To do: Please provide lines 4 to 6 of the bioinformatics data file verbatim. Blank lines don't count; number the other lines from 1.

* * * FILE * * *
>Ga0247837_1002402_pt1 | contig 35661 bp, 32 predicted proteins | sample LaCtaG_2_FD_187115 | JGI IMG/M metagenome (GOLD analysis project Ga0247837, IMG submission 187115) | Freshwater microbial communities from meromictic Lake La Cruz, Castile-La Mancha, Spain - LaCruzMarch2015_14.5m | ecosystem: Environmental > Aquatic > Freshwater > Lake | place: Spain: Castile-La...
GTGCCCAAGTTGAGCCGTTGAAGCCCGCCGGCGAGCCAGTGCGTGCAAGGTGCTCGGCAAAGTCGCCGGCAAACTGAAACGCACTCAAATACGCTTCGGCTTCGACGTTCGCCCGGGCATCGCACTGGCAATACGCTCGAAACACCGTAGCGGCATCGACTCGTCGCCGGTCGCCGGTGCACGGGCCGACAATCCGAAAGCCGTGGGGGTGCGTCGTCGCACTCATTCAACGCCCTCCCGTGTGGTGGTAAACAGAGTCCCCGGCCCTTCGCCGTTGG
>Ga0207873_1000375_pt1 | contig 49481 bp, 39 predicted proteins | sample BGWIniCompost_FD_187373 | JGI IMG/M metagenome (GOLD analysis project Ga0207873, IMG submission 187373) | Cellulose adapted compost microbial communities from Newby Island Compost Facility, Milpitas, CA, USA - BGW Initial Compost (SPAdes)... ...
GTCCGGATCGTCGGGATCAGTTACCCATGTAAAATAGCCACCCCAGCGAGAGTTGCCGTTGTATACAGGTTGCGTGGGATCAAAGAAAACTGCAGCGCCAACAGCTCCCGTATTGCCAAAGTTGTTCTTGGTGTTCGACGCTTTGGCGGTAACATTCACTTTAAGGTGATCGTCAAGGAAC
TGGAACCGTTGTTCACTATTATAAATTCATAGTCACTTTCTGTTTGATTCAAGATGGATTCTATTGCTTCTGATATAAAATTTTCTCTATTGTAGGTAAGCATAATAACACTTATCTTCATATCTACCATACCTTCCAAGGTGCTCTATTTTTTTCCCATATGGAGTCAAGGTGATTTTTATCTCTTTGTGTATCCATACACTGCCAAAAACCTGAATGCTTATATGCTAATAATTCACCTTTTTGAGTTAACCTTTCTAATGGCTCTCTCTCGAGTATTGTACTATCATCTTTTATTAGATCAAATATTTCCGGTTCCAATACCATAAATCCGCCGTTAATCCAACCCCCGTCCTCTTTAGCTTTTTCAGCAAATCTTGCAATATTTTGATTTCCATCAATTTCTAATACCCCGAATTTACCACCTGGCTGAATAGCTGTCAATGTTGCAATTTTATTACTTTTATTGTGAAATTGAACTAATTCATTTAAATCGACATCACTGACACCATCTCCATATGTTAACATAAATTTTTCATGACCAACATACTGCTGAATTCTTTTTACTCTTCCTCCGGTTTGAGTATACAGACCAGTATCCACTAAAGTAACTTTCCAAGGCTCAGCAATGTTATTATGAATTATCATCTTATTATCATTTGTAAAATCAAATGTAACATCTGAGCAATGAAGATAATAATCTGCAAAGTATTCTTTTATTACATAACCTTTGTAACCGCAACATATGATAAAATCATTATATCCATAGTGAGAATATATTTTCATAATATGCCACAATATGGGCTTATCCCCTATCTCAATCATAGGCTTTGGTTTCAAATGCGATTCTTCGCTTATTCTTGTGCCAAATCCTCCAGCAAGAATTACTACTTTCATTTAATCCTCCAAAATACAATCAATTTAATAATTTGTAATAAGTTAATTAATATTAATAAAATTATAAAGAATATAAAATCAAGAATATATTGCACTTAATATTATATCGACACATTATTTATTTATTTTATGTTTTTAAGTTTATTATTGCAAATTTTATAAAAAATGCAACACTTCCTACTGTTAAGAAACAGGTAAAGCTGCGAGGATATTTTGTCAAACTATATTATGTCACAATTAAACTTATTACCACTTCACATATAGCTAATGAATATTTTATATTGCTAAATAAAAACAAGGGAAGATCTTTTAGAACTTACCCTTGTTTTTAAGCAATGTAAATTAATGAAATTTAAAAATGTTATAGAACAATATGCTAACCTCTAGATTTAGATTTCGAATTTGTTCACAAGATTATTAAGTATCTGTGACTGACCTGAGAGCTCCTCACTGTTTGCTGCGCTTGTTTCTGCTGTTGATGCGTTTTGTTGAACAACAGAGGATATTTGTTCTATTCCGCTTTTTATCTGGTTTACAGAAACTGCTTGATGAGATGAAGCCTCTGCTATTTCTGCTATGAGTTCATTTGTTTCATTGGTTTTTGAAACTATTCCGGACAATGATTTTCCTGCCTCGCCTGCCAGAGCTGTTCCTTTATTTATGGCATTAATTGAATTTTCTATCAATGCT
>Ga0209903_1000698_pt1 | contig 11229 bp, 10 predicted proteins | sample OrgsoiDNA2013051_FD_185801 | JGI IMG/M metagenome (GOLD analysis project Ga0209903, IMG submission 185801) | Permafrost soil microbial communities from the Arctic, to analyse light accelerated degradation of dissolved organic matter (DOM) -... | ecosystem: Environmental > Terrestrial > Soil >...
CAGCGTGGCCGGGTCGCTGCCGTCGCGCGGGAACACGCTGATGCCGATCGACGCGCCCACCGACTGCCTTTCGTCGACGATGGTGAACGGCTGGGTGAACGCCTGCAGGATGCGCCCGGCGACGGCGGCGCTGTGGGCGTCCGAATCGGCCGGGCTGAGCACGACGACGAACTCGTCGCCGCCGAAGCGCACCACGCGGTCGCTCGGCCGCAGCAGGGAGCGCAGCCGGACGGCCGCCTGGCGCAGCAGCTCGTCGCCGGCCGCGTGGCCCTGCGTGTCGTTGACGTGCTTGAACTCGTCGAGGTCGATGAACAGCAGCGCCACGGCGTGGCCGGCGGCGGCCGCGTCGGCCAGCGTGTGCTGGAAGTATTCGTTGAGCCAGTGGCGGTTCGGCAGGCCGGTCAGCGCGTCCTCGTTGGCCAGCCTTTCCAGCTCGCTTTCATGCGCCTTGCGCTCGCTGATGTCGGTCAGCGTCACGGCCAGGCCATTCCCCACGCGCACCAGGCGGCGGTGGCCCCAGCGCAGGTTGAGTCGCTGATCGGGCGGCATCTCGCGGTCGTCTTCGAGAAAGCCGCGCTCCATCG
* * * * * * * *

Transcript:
GTCCGGATCGTCGGGATCAGTTACCCATGTAAAATAGCCACCCCAGCGAGAGTTGCCGTTGTATACAGGTTGCGTGGGATCAAAGAAAACTGCAGCGCCAACAGCTCCCGTATTGCCAAAGTTGTTCTTGGTGTTCGACGCTTTGGCGGTAACATTCACTTTAAGGTGATCGTCAAGGAAC
TGGAACCGTTGTTCACTATTATAAATTCATAGTCACTTTCTGTTTGATTCAAGATGGATTCTATTGCTTCTGATATAAAATTTTCTCTATTGTAGGTAAGCATAATAACACTTATCTTCATATCTACCATACCTTCCAAGGTGCTCTATTTTTTTCCCATATGGAGTCAAGGTGATTTTTATCTCTTTGTGTATCCATACACTGCCAAAAACCTGAATGCTTATATGCTAATAATTCACCTTTTTGAGTTAACCTTTCTAATGGCTCTCTCTCGAGTATTGTACTATCATCTTTTATTAGATCAAATATTTCCGGTTCCAATACCATAAATCCGCCGTTAATCCAACCCCCGTCCTCTTTAGCTTTTTCAGCAAATCTTGCAATATTTTGATTTCCATCAATTTCTAATACCCCGAATTTACCACCTGGCTGAATAGCTGTCAATGTTGCAATTTTATTACTTTTATTGTGAAATTGAACTAATTCATTTAAATCGACATCACTGACACCATCTCCATATGTTAACATAAATTTTTCATGACCAACATACTGCTGAATTCTTTTTACTCTTCCTCCGGTTTGAGTATACAGACCAGTATCCACTAAAGTAACTTTCCAAGGCTCAGCAATGTTATTATGAATTATCATCTTATTATCATTTGTAAAATCAAATGTAACATCTGAGCAATGAAGATAATAATCTGCAAAGTATTCTTTTATTACATAACCTTTGTAACCGCAACATATGATAAAATCATTATATCCATAGTGAGAATATATTTTCATAATATGCCACAATATGGGCTTATCCCCTATCTCAATCATAGGCTTTGGTTTCAAATGCGATTCTTCGCTTATTCTTGTGCCAAATCCTCCAGCAAGAATTACTACTTTCATTTAATCCTCCAAAATACAATCAATTTAATAATTTGTAATAAGTTAATTAATATTAATAAAATTATAAAGAATATAAAATCAAGAATATATTGCACTTAATATTATATCGACACATTATTTATTTATTTTATGTTTTTAAGTTTATTATTGCAAATTTTATAAAAAATGCAACACTTCCTACTGTTAAGAAACAGGTAAAGCTGCGAGGATATTTTGTCAAACTATATTATGTCACAATTAAACTTATTACCACTTCACATATAGCTAATGAATATTTTATATTGCTAAATAAAAACAAGGGAAGATCTTTTAGAACTTACCCTTGTTTTTAAGCAATGTAAATTAATGAAATTTAAAAATGTTATAGAACAATATGCTAACCTCTAGATTTAGATTTCGAATTTGTTCACAAGATTATTAAGTATCTGTGACTGACCTGAGAGCTCCTCACTGTTTGCTGCGCTTGTTTCTGCTGTTGATGCGTTTTGTTGAACAACAGAGGATATTTGTTCTATTCCGCTTTTTATCTGGTTTACAGAAACTGCTTGATGAGATGAAGCCTCTGCTATTTCTGCTATGAGTTCATTTGTTTCATTGGTTTTTGAAACTATTCCGGACAATGATTTTCCTGCCTCGCCTGCCAGAGCTGTTCCTTTATTTATGGCATTAATTGAATTTTCTATCAATGCT
>Ga0209903_1000698_pt1 | contig 11229 bp, 10 predicted proteins | sample OrgsoiDNA2013051_FD_185801 | JGI IMG/M metagenome (GOLD analysis project Ga0209903, IMG submission 185801) | Permafrost soil microbial communities from the Arctic, to analyse light accelerated degradation of dissolved organic matter (DOM) -... | ecosystem: Environmental > Terrestrial > Soil >...